Monday, September 10, 2012

Death and Dying ....

A very good friend of mine lost her sister last week.  It was a sudden, heart-breaking loss.
Yesterday, my little chickadee and I went to the wake and it was difficult for me to see my friend so emotionally distraught, but trying to hold up a good front for all the people who were there.  It was also difficult to see her niece and nephews standing in the receiving line, in front of their mother's open casket,  smiling bravely as person after person presented themselves to offer their sympathies.
Today, we will attend the funeral.  They being Irish, it should be quite the party.  (Their mother's funeral was a blast!)
On the way home yesterday, our conversation turned to one we have had many times over the years.
Wakes are really for the living.  For people to pay their respects to the grieving who have been left behind.  But to have to put up such a brave front for hours on end, when all you want to do is curl up and die yourself, is simply not right.
I have visited wakes, paid my respects, and departed.  But it is very difficult for me to be in the same room with an open casket.  I truly have visions of that person moving, twitching, eyes fluttering ...  I simply cannot look at the body.

Friday, September 7, 2012

I'm improving ... slowly

My lower back is improving, albeit very slowly.
My massage therapist worked on the area yesterday and confirmed that the muscles are very taut indeed.  She did her best and her best did help.
But of course, when I woke this morning, after a night of non-movement, the muscles were seized and I had to start all over again.
I took a jet massage bath and wow, did that ever feel good!
Walking is no longer painful but any movement that specifically calls on the lower back muscles (ie getting up out of a chair, or rolling over in bed) is still very difficult.
At least I'm no longer in constant pain.
Imagine, the action that brought this on was approximately three hours (tops) of sorting paper.
And here I am, on the fifth day following that activity, still suffering the consequences.
Did I ever mention that fibro sucks?

Wednesday, September 5, 2012

It only hurts when I move

Or when I breathe.
Reaching is no treat either.
Oh dear.  Whatever will we do with me?
As quickly as we make progress in resolving one issue (ie my knees), another raises its ugly head.
You see, I brought this one on myself.
Not deliberately, you realize.  But I really should have seen it coming.
We are helping a very special person clean up his (very messy) apartment while he is temporarily incapacitated.  And in doing so, John brought home boxes (and bags) full of paraphernalia that needed sorting.
So on Sunday, we tackled the chore.  We sat out on the porch and started sorting, I sitting on the futon, John in the Adirondack chair.  Boxes on the floor between us.
We spent the afternoon reaching and sorting.
I should know better.  Really I should.
With all the years of office work behind me, I should know how to ergonomically set up for such chores to lessen the pain that will surely follow.
But no.  It would seem I had forgotten all that I had learned over the years.
I sure remembered the next morning though, when I awoke having been visited by those damned mack trucks again!
As Monday progressed, I could feel the spasms starting in my lower back.
By Tuesday, they were very pronounced.  My physiotherapist tried to work them out as best she could and her ministrations helped (as did the acupuncture), but the relief didn't last long.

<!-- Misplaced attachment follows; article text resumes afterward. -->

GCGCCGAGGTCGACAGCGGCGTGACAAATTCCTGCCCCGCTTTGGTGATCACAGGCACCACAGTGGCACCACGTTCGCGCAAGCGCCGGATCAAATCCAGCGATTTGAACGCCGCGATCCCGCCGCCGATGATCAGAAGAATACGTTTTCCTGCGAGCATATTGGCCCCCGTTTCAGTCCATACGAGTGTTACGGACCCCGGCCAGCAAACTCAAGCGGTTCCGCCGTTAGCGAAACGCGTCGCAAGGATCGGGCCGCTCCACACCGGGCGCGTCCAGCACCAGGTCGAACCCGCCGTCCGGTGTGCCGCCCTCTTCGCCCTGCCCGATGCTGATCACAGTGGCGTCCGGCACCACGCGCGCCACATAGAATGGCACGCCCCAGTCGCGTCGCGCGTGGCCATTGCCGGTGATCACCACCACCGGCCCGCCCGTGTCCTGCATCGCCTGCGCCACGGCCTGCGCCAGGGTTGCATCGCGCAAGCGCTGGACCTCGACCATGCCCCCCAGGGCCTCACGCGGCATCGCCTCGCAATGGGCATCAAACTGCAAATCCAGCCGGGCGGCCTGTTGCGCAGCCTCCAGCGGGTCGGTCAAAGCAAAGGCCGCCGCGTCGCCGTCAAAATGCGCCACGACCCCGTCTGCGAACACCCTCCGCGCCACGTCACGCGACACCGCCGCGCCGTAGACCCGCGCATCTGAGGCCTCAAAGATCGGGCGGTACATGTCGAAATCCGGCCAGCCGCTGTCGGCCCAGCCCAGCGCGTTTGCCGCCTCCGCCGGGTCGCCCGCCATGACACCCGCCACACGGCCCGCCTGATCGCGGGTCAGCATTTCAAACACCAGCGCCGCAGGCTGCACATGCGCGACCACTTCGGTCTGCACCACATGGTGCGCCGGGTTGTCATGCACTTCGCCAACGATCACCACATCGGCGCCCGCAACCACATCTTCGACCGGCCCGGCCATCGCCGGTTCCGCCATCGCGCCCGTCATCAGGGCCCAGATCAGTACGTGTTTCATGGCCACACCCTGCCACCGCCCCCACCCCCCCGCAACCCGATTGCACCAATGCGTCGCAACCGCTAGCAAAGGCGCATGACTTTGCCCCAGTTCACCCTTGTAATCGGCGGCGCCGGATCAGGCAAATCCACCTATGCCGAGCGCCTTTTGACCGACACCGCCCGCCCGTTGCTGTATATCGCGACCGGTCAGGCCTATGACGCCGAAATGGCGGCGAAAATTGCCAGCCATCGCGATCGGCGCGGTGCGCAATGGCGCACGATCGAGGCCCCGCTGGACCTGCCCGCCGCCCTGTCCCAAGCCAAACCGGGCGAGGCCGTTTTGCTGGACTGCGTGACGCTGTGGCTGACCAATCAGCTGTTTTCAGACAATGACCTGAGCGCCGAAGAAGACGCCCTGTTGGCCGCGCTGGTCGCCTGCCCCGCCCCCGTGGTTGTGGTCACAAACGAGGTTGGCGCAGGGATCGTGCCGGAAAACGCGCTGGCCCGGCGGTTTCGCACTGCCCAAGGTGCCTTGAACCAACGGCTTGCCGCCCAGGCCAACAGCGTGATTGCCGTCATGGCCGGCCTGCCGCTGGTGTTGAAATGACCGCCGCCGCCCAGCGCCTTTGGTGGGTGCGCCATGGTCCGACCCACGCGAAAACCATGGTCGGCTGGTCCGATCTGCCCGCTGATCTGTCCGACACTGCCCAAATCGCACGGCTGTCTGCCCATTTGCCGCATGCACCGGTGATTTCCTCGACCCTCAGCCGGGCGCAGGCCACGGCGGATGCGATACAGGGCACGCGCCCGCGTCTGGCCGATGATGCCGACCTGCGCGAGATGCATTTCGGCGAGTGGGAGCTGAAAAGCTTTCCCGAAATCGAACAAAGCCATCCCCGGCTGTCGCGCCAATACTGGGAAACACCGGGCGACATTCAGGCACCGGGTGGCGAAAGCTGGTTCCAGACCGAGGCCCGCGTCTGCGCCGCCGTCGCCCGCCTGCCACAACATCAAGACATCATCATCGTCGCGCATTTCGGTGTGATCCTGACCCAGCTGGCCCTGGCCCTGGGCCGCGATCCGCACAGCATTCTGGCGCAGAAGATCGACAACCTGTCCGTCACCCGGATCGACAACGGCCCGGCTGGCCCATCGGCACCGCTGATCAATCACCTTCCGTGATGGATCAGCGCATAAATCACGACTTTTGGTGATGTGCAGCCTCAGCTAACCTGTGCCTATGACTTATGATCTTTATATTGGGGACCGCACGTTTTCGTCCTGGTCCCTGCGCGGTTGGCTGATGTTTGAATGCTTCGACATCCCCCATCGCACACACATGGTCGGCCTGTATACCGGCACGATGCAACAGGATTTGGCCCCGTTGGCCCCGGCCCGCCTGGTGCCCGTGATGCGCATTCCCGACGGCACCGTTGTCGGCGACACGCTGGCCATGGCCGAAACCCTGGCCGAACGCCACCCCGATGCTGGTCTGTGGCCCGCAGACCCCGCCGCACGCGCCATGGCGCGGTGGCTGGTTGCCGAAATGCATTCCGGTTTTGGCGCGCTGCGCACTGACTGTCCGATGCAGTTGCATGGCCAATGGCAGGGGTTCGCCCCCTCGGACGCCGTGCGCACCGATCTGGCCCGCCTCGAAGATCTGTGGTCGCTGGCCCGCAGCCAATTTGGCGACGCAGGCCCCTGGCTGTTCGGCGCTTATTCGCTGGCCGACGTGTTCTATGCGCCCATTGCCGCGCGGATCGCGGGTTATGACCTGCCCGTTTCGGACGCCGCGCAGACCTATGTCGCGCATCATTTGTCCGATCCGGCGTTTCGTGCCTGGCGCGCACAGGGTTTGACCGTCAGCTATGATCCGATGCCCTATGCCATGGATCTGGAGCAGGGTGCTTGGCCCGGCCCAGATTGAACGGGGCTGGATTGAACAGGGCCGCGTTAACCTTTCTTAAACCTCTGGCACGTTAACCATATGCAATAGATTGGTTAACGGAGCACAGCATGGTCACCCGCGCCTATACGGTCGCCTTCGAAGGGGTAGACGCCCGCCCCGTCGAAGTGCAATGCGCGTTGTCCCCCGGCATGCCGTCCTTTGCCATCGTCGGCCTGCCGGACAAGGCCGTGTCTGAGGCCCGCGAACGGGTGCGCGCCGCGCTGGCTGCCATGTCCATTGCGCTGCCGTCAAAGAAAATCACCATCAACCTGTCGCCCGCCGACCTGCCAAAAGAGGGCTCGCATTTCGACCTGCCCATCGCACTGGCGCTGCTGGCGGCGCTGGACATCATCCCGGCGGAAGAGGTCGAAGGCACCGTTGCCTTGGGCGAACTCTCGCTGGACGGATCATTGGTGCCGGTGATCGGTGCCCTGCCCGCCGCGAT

Last night, the mack trucks were back in fine form and in addition to the back spasms, my right leg -- especially my foot -- was contorted in spasmodic pain.
This morning, I've applied tiger balm; I've taken Robaxicet; and I'm wearing a back brace.
But really, as long as I don't move, or breathe, or reach -- I'm just fine, thank you very much.
Fortunately, my massage therapist will be here tomorrow.  Surely, she'll be able to work out the kinks!

Sunday, September 2, 2012

Knees update

On Friday last, I had my final Synvisc injections in my knees.
This time, the shots didn't hurt quite as much.  That could have been due to the fact that I took a codeine contin before I left home.
The discomfort for the rest of the day wasn't nearly as bad either.  I mean, I was still uncomfortable, and I had to stay off my feet as much as possible.  But this experience was nothing like the previous two had been.
Both knees were much more functional throughout the wait period than they had been with the earlier shots.
And there really was no pain to speak of.  Just a "weird" sensation in the knees -- like they were heavier than usual, if that makes sense.
The Doctor explained that the pain between shots was to be expected.  It was a very large needle that was being injected into the knee and the joint needed time to recover from that attack.  She said that she didn't have arthritis but if a needle that size were injected into her knee, she'd have a lot of pain and would need time to recover.
What she was telling me was that I should expect to spend recovery time just from having had the injection.  And that could take up to two weeks.
She told me that the average response time was six to eight weeks for a patient to really know if relief was had from this treatment -- because it could take that long to recover from having had the injections.
That being said, based on how my knees feel today -- not quite 48 hours after the third injections -- I think it's safe to assume that I'm on the road to a successful treatment.
Why, you ask?
Because my knees feel different today.
More reliable.
Less painful.
I couldn't say that after the first shots.
I couldn't say it after the second shots.
But I can say it with confidence after the third shots.
That bodes well for success, non?